Oregon State research sets the bar

Two Oregon State University researchers in a lab.

Recent research at Oregon State has been adopted into national codes and standards, helping to protect public safety and health.

“Oregon State is actively engaged with local and national industry, including the transportation infrastructure manufacturing and engineering communities, and specifying agencies,” said Jason Weiss, head of the School of Civil and Construction Engineering and the Miles Lowell and Margaret Watt Edwards Distinguished Chair in Engineering. “We are looking to further extend our reach through partners in Pacific Northwest, the nation, and abroad to make major contributions in improving the climate by reducing carbon footprint while improving the health of the transportation infrastructure.”

Recent contributions to standards by Oregon State researchers:

  • The American Association of State Highway and Transportation Officials Code adopted two projects by Ben Leshchinsky, associate professor of geotechnical and forest engineering, on the bearing capacity of different types of soils, which were published Journal of Geotechnical and Geoenvironmental Engineering. AASHTO is a standards setting body that publishes specifications, test protocols, and guidelines used in highway design and construction throughout the U.S.
  • State agencies nationwide adopted guidelines on the use of mobile lidar in transportation applications, developed by Michael Olsen, associate professor of geomatics, and David Hurwitz, associate professor of transportation engineering, with funding from the Transportation Research Board National Cooperative Highway Research Program. More information about mobile lidar applications is available at learnmobilelidar.com.
  • The AASHTO Committee on Maintenance is in the process of adopting materials and guidebooks developed by Olsen, Andre Barbosa, associate professor of structural engineering, and Haizhong Wang, associate professor of transportation engineering, for NCHRP Report 433 on assessing, coding, and marking highway structures in emergency situations as an official AASHTO guidance document.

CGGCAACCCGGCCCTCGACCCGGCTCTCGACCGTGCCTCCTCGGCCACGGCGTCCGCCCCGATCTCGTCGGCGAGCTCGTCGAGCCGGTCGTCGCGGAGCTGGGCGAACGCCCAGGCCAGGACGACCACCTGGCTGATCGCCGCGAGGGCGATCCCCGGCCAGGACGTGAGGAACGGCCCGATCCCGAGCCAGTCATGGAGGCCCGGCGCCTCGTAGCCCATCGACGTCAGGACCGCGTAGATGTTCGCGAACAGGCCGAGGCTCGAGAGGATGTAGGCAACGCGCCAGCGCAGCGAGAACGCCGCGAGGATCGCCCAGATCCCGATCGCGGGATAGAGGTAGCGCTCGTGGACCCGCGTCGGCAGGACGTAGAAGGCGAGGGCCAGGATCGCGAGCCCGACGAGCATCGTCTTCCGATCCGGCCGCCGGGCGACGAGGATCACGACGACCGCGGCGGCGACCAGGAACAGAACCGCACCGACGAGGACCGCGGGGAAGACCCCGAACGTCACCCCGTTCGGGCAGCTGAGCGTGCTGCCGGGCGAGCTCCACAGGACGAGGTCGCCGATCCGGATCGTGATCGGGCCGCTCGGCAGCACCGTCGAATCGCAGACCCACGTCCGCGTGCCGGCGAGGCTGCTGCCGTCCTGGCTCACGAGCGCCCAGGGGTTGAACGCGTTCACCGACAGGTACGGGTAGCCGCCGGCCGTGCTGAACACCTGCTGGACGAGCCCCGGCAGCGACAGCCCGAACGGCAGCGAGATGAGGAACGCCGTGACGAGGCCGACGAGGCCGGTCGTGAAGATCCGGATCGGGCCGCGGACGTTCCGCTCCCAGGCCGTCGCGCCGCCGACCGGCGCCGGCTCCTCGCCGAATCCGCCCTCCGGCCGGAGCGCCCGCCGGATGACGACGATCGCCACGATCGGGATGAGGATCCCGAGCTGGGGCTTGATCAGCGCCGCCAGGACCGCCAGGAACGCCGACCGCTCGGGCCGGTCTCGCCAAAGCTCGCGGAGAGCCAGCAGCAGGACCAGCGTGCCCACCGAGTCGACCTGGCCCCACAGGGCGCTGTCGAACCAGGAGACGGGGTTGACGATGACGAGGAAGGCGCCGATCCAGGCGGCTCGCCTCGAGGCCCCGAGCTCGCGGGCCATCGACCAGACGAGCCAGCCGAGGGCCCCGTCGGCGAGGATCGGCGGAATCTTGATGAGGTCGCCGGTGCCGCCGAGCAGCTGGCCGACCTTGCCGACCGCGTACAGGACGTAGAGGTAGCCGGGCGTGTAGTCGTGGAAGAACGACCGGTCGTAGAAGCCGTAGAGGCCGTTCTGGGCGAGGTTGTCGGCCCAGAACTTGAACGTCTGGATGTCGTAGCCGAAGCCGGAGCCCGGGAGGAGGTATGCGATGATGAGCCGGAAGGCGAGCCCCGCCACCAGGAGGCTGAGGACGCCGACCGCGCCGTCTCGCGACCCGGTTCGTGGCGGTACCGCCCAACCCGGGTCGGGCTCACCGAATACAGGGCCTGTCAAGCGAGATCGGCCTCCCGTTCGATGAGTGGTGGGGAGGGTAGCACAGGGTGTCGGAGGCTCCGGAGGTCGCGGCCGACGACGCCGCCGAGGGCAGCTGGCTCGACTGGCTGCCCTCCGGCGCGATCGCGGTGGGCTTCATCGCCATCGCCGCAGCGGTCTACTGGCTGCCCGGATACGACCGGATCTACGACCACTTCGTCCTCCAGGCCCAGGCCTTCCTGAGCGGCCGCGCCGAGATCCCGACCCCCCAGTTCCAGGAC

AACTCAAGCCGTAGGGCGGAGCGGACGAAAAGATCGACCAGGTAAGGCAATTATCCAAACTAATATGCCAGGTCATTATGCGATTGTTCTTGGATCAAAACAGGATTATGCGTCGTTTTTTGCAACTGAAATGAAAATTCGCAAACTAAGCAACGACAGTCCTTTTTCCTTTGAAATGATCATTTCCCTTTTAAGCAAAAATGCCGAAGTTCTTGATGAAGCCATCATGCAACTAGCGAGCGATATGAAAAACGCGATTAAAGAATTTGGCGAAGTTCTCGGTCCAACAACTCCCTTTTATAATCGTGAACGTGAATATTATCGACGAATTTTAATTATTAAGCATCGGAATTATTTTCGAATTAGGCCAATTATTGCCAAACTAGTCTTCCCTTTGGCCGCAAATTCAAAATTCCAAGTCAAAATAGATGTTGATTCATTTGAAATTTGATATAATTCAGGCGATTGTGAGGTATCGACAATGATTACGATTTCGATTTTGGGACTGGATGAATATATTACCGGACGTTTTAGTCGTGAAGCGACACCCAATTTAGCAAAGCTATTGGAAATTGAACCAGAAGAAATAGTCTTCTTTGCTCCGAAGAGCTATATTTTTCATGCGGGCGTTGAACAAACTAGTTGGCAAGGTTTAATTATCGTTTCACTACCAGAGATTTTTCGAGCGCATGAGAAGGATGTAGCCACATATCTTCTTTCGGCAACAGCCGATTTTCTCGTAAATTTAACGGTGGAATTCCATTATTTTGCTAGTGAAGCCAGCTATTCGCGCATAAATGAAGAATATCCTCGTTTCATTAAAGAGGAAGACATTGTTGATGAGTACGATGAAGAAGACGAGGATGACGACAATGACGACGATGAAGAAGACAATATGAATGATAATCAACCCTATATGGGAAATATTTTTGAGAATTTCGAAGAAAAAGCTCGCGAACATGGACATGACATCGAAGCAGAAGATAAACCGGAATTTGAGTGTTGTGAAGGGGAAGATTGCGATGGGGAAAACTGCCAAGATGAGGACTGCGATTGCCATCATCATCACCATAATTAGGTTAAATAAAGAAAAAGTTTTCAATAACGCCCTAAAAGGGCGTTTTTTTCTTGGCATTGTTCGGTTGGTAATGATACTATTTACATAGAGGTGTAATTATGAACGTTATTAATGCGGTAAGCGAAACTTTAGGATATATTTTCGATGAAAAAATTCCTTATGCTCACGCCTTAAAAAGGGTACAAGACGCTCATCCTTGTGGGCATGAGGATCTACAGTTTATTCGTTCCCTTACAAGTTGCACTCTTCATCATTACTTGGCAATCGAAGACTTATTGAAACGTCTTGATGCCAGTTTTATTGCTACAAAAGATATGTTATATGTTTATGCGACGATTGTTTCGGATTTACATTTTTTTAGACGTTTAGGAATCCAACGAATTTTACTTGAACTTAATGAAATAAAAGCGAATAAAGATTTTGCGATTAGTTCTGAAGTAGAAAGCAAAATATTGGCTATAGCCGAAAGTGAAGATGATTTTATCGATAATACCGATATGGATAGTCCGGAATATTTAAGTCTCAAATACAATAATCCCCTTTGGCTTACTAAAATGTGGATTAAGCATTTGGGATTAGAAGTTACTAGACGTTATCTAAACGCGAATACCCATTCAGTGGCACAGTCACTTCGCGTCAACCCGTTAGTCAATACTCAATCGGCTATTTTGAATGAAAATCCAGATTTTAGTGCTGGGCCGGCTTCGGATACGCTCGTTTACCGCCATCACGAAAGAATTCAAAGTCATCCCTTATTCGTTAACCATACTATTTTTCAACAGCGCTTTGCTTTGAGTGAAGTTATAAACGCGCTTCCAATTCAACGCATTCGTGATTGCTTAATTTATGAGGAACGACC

• The Oregon Department of Transportation adopted two new traffic signal head specifications based on a project where Hurwitz served as co-investigator. The specifications provide clarity to the design of protected/permissive right-turn phasing options by including a flashing yellow arrow.
  • The Portland Cement Association and AASHTO adopted new standards on the use of Portland Limestone Cement, based on research by Oregon State professors, which results in a carbon content reduction of cement by about 5% to 15%. Oregon State researchers are working with Caltrans on the potential use of PLC, which is estimated to result in a 10% carbon content reduction of cement for the deparment.
  • Numerous bridges in 10 states have been built with internally cured concrete using draft specifications developed by researchers at Oregon State. This approach reduces cracking potential, and increases the life of bridges and pavement. Recently, ODOT installed its first internally cured bridge.
  • Oregon State was the primary contributor to new AASHTO specifications for concrete pavements, AASHTO PP-84, which extend the life of materials by the use of field tests and numerical models that encourage the use of innovative materials with longer term durability. Additionally, Oregon State is working with the Federal Highway Administration and state highway agencies to further develop and implement these performance related standards.
July 1, 2019